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Families with trans kids wonder whether Iowa is safe place for them

The Sliekers family is comprised of (from left to right) Dessie, Justin, Calvin and Lilith.
Catherine Wheeler
The Sliekers family includes (from left to right) Dessie, Justin, Calvin and Lilith.

When Johnna Joy's daughter Alice went to her Atlantic elementary school the first day after spring break, the school had made a change.

"They sent out a memo right after the bill got signed and frustratingly ended with 'have a nice day,' and we did not have a nice day," Joy said.

The letter explained the new lawthat says students must use bathrooms or locker rooms that match the sex listed on their original birth certificate. Meaning, Alice, who is a transgender first grader, has to use the nurse’s or school counselor's single stall bathroom at school from now on.

"Even though she doesn't have to use the boys' room, she has to use less convenient restrooms. She has to use restrooms different from her peers. It’s othering," Joy said. "The first day back she said she didn't want to go to school because she was nervous about the bathroom situation."

Families with trans kids across Iowa have had to have difficult conversations as anti-trans legislation has been passed in the legislature. On the same day the bathroom bill was signed, Gov. Kim Reynolds signed into law a ban on gender-affirming carefor minors. That law takes effect in September for those who have been receiving care.

Lilith Sliekers, a trans teen in Ankeny, said that last one really has her really worried.

"One, it's upsetting because laws are meant to be rules, and rules are meant to keep people safe. But there is actively nothing that is keeping safe with this one. It's actually just making everything worse," Sliekers said. 

The Williams Institute at UCLA’s School of Law estimates this law will affect 2,100 trans children in Iowa. LGBTQ advocates and many major medical organizations argue that laws banning gender affirming care for minors will cause more harm to kids, who are already facing mental health challenges. Fifty-two percent of trans and nonbinary youth in Iowa report seriously considering suicide in the past year, according to a Trevor Project survey.

Sliekers’ family has already decided they’ll go out of state for some of her medical care. But the family is worried about what restrictions might come next, like banning some insurance coverage or not letting kids leave the state to access care, like lawmakers in other states have proposed.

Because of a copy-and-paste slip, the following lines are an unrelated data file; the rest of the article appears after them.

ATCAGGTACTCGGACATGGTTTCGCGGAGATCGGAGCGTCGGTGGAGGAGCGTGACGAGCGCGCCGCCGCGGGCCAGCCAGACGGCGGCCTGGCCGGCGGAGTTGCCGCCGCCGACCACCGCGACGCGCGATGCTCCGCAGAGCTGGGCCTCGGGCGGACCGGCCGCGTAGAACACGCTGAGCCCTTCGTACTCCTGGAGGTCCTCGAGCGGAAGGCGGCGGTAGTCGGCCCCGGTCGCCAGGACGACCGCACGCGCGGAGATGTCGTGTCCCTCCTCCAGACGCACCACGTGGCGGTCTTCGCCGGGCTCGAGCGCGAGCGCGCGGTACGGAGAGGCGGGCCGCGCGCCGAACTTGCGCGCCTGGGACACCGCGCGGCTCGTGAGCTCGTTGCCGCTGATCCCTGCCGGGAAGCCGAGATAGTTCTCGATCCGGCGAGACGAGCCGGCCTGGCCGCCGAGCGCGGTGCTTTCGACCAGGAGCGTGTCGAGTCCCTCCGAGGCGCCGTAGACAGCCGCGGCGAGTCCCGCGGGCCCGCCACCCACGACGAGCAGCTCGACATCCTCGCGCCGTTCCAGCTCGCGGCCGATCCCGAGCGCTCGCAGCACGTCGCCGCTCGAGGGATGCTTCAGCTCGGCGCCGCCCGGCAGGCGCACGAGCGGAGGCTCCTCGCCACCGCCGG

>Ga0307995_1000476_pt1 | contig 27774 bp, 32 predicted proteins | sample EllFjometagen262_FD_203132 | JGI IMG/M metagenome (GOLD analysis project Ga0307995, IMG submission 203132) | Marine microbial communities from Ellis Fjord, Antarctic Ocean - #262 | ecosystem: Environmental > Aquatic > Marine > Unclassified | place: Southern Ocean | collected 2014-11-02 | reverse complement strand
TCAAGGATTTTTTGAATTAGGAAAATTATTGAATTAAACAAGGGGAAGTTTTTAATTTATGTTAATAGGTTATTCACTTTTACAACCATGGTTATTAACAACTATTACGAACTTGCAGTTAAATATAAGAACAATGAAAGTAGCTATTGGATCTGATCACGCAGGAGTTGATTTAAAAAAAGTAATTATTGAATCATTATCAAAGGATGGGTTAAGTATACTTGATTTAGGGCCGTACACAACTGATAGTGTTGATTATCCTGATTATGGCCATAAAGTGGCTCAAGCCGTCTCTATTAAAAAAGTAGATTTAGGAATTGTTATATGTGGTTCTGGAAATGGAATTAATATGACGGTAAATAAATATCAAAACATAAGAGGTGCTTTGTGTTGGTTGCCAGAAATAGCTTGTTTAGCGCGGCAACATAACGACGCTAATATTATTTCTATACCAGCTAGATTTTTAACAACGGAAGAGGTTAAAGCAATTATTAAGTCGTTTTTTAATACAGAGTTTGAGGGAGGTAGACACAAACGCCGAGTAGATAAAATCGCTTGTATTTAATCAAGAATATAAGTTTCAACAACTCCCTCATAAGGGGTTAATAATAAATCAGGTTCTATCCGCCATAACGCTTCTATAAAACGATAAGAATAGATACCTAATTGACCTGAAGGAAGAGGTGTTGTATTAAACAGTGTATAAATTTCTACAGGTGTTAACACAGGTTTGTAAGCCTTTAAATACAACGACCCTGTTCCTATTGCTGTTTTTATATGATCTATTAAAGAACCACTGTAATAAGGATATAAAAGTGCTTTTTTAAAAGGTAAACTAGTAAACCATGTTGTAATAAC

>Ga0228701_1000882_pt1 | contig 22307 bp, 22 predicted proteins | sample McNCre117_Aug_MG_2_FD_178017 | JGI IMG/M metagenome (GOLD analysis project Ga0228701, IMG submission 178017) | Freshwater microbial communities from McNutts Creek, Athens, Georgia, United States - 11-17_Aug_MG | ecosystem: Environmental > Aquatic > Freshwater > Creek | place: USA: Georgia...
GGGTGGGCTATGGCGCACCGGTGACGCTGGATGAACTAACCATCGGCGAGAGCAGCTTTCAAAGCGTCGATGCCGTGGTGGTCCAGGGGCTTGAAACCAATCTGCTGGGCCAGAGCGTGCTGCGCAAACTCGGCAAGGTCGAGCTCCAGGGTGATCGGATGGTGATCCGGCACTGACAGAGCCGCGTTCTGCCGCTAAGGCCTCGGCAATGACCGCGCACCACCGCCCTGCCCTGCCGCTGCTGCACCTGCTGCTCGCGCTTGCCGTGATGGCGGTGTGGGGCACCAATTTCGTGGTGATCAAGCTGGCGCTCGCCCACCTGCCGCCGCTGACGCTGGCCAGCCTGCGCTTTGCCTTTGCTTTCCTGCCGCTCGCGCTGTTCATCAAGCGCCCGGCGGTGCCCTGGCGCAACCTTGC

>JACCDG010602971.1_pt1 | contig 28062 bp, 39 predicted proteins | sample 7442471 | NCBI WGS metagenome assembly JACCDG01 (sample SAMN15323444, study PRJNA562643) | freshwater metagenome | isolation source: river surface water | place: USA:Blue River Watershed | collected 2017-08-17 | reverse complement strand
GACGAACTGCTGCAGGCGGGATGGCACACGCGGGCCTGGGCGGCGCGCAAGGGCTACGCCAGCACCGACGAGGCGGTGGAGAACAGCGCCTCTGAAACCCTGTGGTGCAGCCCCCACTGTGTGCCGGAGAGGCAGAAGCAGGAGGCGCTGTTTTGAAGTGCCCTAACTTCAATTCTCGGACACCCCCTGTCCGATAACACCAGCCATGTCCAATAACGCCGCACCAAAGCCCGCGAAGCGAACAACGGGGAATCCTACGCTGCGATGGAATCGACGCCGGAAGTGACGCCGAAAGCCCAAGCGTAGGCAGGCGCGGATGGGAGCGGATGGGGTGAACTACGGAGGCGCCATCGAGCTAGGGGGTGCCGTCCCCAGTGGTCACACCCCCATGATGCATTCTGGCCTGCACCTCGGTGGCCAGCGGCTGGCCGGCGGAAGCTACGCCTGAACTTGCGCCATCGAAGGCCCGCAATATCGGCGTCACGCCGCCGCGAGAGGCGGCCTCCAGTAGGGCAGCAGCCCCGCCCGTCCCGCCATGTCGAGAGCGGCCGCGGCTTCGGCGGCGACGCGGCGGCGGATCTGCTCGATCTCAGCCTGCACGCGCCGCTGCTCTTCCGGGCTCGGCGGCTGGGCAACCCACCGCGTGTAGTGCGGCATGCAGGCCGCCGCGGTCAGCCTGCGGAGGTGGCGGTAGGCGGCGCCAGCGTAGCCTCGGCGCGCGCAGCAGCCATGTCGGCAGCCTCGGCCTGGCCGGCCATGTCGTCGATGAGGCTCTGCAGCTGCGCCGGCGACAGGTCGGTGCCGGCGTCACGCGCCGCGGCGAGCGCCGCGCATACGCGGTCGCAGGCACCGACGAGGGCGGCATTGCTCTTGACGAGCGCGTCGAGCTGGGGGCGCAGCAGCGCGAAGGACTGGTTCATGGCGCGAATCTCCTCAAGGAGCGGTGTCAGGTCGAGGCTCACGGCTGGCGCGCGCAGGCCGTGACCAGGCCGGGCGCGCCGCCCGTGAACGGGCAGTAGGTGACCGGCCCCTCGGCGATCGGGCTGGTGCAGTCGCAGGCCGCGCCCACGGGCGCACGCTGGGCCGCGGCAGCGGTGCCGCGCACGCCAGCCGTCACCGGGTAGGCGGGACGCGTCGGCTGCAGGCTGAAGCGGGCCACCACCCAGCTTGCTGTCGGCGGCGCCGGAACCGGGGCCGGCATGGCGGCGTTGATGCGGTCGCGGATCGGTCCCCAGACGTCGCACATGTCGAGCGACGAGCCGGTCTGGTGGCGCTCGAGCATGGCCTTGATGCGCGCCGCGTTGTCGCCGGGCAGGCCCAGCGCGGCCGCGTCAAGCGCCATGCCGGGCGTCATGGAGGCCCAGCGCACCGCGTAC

"Probably, like, forced detransition, I really hope it doesn't come to that, and that's the extreme. But that kind of seems like the extreme path we're going down. I'm worried about the bill, but I'm more worried about what's to come," Sliekers said.

Parents of young trans kids are also worrying for the future.

The Bjorklund family lives in Ankeny, IA.
Jill Bjorklund
The Bjorklund family lives in Ankeny.

Jill Bjorklund is a mom to Lily, a 7-year-old trans girl in Ankeny. She said they have a while before Lily would be in need of the gender-affirming care that’s now banned here, but since these laws have been introduced, Lily has been more anxious about impending puberty.

"We're getting to the point where she almost fears that puberty, knowing that's the date that we would have to be really pursuing other options for our home," Bjorklund said. "Children should just fear puberty for like, body odor, right? We shouldn't feel that our family's livelihood could be disrupted because of it."

Lily Bjorklund said it's stressful to know these laws are getting passed despite pushback from people like her.

I just feel sad. We all feel sad sometimes, and being sad is not a good feeling. I don't want to every night go to mom and be like, 'When will this stop? Will I have to keep fighting forever?' It's just unfair.
Lily Bjorklund, 7 years old

It’s hard to balance wanting to fight these laws with making sure her child is safe and happy, Jill Bjorklund said.

"I fear on a regular basis I will stay too long and I will have caused so much induced depression or anxiety in my child living in Iowa as a transgender person, that her daily safety and happiness outweighs the long term goals that we might be able to overturn this. Maybe in five years, we're in a different place and it's safer here, but what does that five years look like for her?" she said.

It’s time for Johnna Joy's family to leave Iowa. They were planning to get married next year to their partner Kat, who is trans. Instead, their family is saving up to move their daughter out of state.

"Instead of planning, you know, our celebration of queer love, we are planning our escape, because our family is now a persecuted class in Iowa," they said.

Joy said this goes beyond just laws.

"What it's doing to the whole culture, of trying to scare trans folks away and back into the closet—trans people have always existed and will always exist. But that's the attack. It's all just trying to eliminate us from the public sphere. So, it's not really about bathrooms it's about our existence," Joy said.

If you or someone you know is in crisis, you can call or text 988 to reach the Suicide and Crisis Lifeline.

Catherine Wheeler was Iowa Public Radio's All Things Considered host and a reporter from 2021 to 2023.